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Eateries Pitch In To Feed Firefighters

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Donations help diner and Elks keep food on the table for emergency workers

By Rob Lamb

The chance to take a break and refuel is necessary for everyone but it could not be more essential for the brave men and women fighting the Las Conchas Fire. Quick to address this need several groups of Los Alamos citizens sprang into action seeking donations and volunteering their labor to get meals to all those emergency responders.

Local restaurants and Elks Lodge #2083 have opened the doors of their buildings and their refrigerators to make sure that all get fed.

Eppie Trujillo and Mark Smith helped organize the effort put forth by the Elks. “Our goal is to put a smile on their faces and make sure that everyone is well fed. The  Elks’ motto is we care, we share,” Trujillo said.

All of the food that is prepared by the Elks has been donated. Los Alamos National Laboratory Foundation quickly swooped in with a $10,000 donation to buy the food that the Elks Lodge didn't have on hand. Locally, both Smiths Food and Drug and Los Alamos Cooperative Market donated perishable food that would have otherwise rotted on the shelves during the evacuation. Many local restaurants also chipped in donating their food supplies as well as their cooking expertise. Restaurants that donated their food and time include Blue Window, De Colores, O Eating House and Java Hot Rocks Café. The Albuquerque American Legion has been sending two trucks filled with food each day. Surrounding communities have given everything from gallons of homemade pasta sauce to freshly baked pastries made by concerned individuals.

Wednesday night the Elks learned a hungry crew of over 90 firefighters had just landed at the airport. The obvious thing to do was fire up the grill, throw on a hundred of the rib eye steaks donated by Wal-Mart and invite them over.

‘It’s our goal to feed anyone who is hungry no matter what shift they are working. So the operation runs 24/7,” Trujillo said

McDonald’s joined in on making sure that everyone’s appetites were satisfied. Wednesday, owner Andres Zamora was busy taking phone orders and setting up logistics of getting a fresh supply of food up the hill.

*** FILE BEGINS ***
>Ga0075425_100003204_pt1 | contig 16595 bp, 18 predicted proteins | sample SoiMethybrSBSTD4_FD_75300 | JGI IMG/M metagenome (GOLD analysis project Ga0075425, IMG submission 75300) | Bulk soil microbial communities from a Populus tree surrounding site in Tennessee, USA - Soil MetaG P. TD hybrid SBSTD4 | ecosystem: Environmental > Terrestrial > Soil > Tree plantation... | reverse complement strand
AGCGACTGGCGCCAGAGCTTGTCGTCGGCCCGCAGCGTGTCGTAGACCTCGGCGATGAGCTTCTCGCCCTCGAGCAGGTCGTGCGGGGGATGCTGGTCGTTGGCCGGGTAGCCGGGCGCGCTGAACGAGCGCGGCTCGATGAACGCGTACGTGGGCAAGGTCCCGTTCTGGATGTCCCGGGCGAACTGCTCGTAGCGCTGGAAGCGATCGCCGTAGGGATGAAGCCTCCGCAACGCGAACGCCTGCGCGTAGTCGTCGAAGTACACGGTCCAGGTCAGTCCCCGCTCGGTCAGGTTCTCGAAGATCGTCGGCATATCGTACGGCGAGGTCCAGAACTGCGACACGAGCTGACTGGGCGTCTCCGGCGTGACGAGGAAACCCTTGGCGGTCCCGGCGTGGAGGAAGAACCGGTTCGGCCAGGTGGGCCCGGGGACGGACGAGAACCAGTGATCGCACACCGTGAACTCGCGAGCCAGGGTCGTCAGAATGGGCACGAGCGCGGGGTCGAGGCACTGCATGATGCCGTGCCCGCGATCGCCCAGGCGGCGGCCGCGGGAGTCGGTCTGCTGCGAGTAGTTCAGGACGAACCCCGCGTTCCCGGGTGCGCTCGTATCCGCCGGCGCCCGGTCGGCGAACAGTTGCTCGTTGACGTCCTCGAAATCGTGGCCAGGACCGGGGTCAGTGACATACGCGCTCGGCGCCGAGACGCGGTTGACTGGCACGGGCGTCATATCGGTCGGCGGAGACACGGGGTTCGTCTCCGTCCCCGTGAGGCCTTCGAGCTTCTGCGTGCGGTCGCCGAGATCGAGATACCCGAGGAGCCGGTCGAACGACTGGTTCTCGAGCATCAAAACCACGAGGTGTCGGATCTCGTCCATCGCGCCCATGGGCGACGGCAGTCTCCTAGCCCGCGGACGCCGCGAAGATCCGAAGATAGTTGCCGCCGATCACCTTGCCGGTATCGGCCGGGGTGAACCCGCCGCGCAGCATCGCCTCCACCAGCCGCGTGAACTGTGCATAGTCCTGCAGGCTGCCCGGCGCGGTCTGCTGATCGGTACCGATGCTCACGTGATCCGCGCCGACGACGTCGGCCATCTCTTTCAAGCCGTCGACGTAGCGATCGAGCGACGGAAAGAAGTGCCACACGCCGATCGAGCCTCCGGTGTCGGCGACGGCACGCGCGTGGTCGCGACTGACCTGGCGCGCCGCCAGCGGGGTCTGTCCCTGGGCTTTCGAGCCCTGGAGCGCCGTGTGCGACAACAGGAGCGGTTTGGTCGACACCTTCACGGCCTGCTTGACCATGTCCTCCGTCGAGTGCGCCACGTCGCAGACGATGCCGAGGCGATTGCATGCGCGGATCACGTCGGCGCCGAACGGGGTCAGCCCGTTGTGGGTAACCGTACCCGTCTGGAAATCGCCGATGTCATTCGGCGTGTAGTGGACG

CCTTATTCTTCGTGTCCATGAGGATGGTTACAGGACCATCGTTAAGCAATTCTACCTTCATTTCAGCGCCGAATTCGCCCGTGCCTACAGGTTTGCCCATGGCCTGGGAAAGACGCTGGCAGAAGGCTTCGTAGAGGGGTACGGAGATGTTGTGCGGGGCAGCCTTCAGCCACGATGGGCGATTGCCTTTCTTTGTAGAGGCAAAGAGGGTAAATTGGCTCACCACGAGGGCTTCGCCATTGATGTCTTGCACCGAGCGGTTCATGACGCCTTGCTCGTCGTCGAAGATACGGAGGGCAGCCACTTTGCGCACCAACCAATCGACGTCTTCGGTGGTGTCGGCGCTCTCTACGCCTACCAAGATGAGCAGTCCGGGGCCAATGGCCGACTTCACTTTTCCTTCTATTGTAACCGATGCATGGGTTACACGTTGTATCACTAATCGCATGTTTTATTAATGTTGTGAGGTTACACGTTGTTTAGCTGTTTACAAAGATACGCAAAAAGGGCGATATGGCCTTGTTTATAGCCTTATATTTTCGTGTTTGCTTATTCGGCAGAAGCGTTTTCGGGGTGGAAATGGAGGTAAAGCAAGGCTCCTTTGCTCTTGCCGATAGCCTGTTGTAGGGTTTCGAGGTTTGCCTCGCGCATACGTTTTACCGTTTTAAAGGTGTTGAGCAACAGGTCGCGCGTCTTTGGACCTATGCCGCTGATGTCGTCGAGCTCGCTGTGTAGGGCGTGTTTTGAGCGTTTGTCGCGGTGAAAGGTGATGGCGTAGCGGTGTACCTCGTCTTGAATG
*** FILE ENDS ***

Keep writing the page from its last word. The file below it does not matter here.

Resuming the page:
He commented on how hard everyone was working and thanked everyone who came in.

Over at the Hill Diner owner Denise Lane scurried about with a phone glued to one ear and a grocery list in the other. Sunday night while helping a friend pack to evacuate she had decided to keep the diner “open.”

“I just made the decision that I was going to serve people food. It’s something I can do to help out and I regretted not doing it during the Cerro Grande Fire.” Lane said.

As her staff evacuated she placed a call for help Monday night and many quickly came to her aid. Friends, real estate colleagues and volunteers made up the new Hill Diner crew.

Lane’s new server staff had to quickly learn their new trade as they stepped out from behind desk-jobs and became immersed in the world of food service.

Lane recalled the steep learning curve as the diner’s role changed from sit-down family dining to a mess hall. “The whole thing just kept evolving.” Lane said of the now smooth rolling assembly line of food preparation. The kitchen has now spilled out into dining room where meals are packaged up and sent out into the field to feed the famished workers.

After the initial chaos, the volunteers began to find their own special niche. Jennifer Elson joked, “I have control issues,” referring to a Styrofoam box that maps out each menu item’s place. On the other hand, Lane praised her organizational skills as the volunteer coordinator. John Hogan’s experience fire fighting put him in an unique position to advise on the worker’s dietary needs. He makes suggestions about foods that are appropriate for firefighters in the field. A piece of watermelon with the rind still on can act as a handle while eating with ash covered hands or an orange that is easily stashed in one’s pocket.

The priority became making sure that everyone gets at least one hot meal each day. Lane’s makeshift crew readies as many as 1,200 meals and distributes them to those working about Los Alamos.

Lane’s generous spirit has not gone unnoticed by other businesses.  Del Norte Credit made a donation $2,500 and sends up a food truck each day. Kent Pegg, of Los Alamos Fitness Center made a donation of 1,000 protein bars that get distributed to the front line firefighters in their lunches. Los Alamos National Bank gave the Diner a check for $5,000 which Lane asked Steve Wells to deposit immediately in her account that now has a very large negative balance. “The bank has been great and they have covered all of the checks I have written,” Lane said. While the financial outlay is somewhat worrisome, she knows she can’t think about that right now.

“It’s just working itself out.” Lane said after learning of the plight of the local farmers that wouldn’t be able to sell their produce at Los Alamos’ farmers market. A symbiosis was created out of the disaster. The Diner made arrangements to purchase all of the food that would have been at Thursday’s market.

Both owners and volunteers feel this is a great way to show how much the efforts of all of those helping protect our town means to them. Thursday at the Hill Diner a server loudly announced, “ Chief Tucker is here” which was immediately met with thunderous applause. Lane feels that the restaurant has become a refuge for all during this anxiety filled time.

NBC newswoman, Janet Shamlian spent four days coming to the Diner for meals. Lane spoke about how at first the veteran anchor seemed a bit distant but by the fourth day came up and gave her a big hug saying that she couldn’t believe the hospitality and hated to leave.

“It’s just what we do here in Los Alamos.” Lane said with a smile.